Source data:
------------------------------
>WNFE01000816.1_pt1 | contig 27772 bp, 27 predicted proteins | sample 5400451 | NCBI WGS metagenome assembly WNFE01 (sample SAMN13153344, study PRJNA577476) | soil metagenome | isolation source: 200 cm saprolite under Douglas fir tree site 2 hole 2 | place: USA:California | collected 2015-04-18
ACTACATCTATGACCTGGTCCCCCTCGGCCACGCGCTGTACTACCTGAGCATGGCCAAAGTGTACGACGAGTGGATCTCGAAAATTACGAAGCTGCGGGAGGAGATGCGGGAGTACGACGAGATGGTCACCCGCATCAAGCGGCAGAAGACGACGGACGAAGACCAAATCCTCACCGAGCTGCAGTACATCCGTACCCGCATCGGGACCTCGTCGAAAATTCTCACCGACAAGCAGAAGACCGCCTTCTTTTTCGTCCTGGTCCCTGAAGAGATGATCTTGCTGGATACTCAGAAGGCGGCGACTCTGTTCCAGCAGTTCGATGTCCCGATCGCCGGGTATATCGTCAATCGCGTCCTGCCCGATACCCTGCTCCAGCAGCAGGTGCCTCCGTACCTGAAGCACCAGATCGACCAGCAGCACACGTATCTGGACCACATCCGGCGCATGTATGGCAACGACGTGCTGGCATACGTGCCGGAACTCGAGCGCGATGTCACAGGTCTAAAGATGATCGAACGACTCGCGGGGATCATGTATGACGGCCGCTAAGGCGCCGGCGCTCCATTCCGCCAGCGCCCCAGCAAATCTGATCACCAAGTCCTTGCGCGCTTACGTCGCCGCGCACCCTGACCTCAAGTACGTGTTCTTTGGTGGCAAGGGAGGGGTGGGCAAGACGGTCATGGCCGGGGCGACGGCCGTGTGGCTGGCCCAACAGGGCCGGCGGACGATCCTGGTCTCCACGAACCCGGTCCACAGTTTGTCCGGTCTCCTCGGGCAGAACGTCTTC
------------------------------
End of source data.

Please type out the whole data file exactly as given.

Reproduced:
>WNFE01000816.1_pt1 | contig 27772 bp, 27 predicted proteins | sample 5400451 | NCBI WGS metagenome assembly WNFE01 (sample SAMN13153344, study PRJNA577476) | soil metagenome | isolation source: 200 cm saprolite under Douglas fir tree site 2 hole 2 | place: USA:California | collected 2015-04-18
ACTACATCTATGACCTGGTCCCCCTCGGCCACGCGCTGTACTACCTGAGCATGGCCAAAGTGTACGACGAGTGGATCTCGAAAATTACGAAGCTGCGGGAGGAGATGCGGGAGTACGACGAGATGGTCACCCGCATCAAGCGGCAGAAGACGACGGACGAAGACCAAATCCTCACCGAGCTGCAGTACATCCGTACCCGCATCGGGACCTCGTCGAAAATTCTCACCGACAAGCAGAAGACCGCCTTCTTTTTCGTCCTGGTCCCTGAAGAGATGATCTTGCTGGATACTCAGAAGGCGGCGACTCTGTTCCAGCAGTTCGATGTCCCGATCGCCGGGTATATCGTCAATCGCGTCCTGCCCGATACCCTGCTCCAGCAGCAGGTGCCTCCGTACCTGAAGCACCAGATCGACCAGCAGCACACGTATCTGGACCACATCCGGCGCATGTATGGCAACGACGTGCTGGCATACGTGCCGGAACTCGAGCGCGATGTCACAGGTCTAAAGATGATCGAACGACTCGCGGGGATCATGTATGACGGCCGCTAAGGCGCCGGCGCTCCATTCCGCCAGCGCCCCAGCAAATCTGATCACCAAGTCCTTGCGCGCTTACGTCGCCGCGCACCCTGACCTCAAGTACGTGTTCTTTGGTGGCAAGGGAGGGGTGGGCAAGACGGTCATGGCCGGGGCGACGGCCGTGTGGCTGGCCCAACAGGGCCGGCGGACGATCCTGGTCTCCACGAACCCGGTCCACAGTTTGTCCGGTCTCCTCGGGCAGAACGTCTTC